Internationally renowned conductor blasts BBC’s decision to scrap its professional choir and replace it with more a more ‘agile’ ensemble as a ‘scandal’
- BBC bosses said the Singers would be replaced with more ‘agile’ ensembles
- Sir John Eliot Gardiner called the cuts a ‘scandal’ amid cutbacks
An internationally renowned conductor chosen for the King’s coronation has blasted the BBC’s decision to scrap its professional choir as a ‘scandal’.
Sir John Eliot Gardiner said the corporation’s bosses ‘don’t give a flying fig’ about British classical music after deciding to axe the BBC singers, Britain’s only salaried professional general choir.
BBC bosses announced earlier this month that the Singers would be replaced with more ‘agile’ ensembles to attract musicians across the country, a decision Sir Gardiner labelled as ‘baloney’.
Speaking to the BBC’s Today programme yesterday, Sir Gardiner said: ‘I am sure [the coronation] will be a real celebration at a time when the powers that be are doing some appalling draconian cutbacks.
‘There’s been a wave of protests over the last months in outrage against the latest cuts by the government in funding for music and performing arts.
Sir John Eliot Gardiner (pictured) said the corporation’s bosses ‘don’t give a flying fig’ about British classical music after deciding to axe the BBC singers
Sir Gardiner said that King Charles was ‘a great patron of music’ and that the coronation would celebrate traditional composers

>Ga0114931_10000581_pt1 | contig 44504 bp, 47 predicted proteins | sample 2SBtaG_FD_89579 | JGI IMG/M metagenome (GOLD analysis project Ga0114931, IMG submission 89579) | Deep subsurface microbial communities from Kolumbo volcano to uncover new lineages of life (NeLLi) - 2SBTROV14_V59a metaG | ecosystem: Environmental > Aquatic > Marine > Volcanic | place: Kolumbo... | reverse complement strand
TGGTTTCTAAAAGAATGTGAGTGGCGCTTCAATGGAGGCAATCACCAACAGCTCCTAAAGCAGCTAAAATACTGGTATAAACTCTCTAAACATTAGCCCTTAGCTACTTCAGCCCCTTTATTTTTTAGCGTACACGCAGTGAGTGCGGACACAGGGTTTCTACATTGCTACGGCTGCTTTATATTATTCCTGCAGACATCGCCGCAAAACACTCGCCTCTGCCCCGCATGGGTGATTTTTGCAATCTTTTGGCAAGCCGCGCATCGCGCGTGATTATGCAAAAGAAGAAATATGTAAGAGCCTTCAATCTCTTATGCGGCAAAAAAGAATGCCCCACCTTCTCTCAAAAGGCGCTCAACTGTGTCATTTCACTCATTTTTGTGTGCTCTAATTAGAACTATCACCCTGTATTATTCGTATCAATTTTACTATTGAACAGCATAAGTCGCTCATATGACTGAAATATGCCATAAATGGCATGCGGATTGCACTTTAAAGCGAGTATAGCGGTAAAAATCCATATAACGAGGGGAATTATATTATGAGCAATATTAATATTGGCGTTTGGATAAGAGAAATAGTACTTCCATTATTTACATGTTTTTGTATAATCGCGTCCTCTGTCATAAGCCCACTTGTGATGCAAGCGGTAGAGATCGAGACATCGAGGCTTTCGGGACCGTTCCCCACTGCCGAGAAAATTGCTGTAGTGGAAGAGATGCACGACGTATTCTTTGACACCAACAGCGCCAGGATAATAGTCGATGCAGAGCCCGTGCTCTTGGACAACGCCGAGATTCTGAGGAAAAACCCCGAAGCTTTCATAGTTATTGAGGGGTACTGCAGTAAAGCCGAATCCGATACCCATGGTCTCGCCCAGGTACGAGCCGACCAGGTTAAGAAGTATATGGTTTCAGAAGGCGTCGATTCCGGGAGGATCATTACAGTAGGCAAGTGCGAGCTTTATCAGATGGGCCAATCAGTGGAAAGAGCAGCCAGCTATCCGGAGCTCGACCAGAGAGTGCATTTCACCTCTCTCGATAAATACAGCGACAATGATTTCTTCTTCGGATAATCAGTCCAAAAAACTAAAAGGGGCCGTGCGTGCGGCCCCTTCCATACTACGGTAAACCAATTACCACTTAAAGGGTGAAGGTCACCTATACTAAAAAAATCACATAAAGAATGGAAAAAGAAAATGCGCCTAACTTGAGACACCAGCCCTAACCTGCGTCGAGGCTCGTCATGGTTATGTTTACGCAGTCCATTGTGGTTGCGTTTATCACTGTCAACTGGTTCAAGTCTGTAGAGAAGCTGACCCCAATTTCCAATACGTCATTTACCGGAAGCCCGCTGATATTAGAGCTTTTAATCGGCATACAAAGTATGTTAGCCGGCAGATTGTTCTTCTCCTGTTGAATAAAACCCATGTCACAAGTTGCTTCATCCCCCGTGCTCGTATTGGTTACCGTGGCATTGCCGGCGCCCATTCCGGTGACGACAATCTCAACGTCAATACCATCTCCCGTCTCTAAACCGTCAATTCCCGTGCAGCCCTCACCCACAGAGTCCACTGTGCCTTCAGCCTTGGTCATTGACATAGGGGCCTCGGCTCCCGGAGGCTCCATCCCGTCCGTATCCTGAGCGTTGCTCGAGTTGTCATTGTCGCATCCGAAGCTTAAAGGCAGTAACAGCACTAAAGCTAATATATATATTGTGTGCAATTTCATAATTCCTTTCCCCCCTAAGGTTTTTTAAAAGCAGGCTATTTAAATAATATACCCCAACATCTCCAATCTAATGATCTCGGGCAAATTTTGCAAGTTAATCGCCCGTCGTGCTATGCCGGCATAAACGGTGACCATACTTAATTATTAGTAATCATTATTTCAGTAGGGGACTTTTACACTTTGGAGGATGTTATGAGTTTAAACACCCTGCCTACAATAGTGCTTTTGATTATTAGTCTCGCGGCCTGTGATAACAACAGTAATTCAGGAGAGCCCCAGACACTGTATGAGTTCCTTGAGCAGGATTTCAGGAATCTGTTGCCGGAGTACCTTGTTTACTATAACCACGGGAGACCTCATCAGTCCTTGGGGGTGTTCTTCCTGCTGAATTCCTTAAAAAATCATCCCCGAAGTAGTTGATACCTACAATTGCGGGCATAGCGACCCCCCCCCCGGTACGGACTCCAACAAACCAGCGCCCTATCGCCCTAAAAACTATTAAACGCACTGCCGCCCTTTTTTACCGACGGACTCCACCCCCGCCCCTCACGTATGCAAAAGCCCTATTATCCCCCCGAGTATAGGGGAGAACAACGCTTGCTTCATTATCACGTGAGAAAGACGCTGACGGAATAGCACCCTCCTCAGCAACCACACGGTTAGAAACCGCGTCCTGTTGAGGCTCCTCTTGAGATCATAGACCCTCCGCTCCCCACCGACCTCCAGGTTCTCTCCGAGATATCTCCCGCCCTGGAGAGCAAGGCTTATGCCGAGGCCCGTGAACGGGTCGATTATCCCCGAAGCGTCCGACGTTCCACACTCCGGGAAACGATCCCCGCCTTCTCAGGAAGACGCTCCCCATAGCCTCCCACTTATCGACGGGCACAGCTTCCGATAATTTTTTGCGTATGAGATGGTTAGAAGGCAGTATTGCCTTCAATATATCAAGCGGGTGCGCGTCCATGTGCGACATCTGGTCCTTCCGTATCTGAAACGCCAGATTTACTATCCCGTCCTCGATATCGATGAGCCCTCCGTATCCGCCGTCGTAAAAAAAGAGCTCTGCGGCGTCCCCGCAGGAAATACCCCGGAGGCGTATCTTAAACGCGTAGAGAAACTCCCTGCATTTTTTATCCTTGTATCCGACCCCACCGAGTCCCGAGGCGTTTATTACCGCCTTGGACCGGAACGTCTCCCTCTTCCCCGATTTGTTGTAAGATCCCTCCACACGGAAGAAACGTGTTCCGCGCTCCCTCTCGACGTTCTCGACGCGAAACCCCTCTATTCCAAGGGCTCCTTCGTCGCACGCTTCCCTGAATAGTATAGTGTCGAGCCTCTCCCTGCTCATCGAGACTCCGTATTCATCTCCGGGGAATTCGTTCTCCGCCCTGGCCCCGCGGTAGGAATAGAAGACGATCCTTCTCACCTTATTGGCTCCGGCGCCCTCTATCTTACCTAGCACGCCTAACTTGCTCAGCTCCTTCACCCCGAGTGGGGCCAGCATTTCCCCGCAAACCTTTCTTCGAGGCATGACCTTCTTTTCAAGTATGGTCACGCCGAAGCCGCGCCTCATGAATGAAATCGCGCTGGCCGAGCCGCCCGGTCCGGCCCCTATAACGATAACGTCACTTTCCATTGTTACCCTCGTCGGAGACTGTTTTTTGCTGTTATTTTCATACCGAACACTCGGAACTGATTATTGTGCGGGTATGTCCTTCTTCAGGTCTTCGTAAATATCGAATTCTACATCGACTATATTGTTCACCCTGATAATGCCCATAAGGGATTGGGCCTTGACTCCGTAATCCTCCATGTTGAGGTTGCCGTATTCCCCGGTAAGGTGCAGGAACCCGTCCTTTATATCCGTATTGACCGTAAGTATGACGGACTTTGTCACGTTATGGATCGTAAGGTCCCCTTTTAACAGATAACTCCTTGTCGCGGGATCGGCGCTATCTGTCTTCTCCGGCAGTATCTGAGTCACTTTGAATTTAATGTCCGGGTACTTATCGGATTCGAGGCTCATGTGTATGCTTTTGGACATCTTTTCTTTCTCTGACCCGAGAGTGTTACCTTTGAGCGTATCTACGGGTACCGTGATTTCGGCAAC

‘Now only this week the BBC top brass have decided to axe the BBC singers, which is a scandal.
‘This is Britain’s only salaried professional general choir, and they are cutting 20 per cent of musicians in their in-house orchestras as well.’
He continued: ‘Even though these big wigs at the BBC made these decisions without consultation, you would at least hope that they might have listened to what professional classical musicians really think about these cuts.’
Sir Gardiner said British classical music was characterised by its ‘diversity’ and praised BBC singers for reaching out to deprived communities.
When asked what he thought about the BBC’s strategy to disband the Singers and bring in musicians from other parts of the country, he added: ‘I think that’s baloney.
‘All the elements suggest that the people who have made these decisions don’t give a flying fig and probably none of them have ever attended a choral concert in their lives.’
In contrast, Sir Gardiner said that King Charles was ‘a great patron of music’ and that the coronation would celebrate traditional composers like Edward Elgar alongside ‘specially commissioned’ music that would reflect Britain’s ‘ethnic diversity and cross-cultural influences’.
He added that the coronation would demonstrate ‘the sheer attractiveness and zest of the music making’ and prove that classical choirs are ‘not the least bit remote’.
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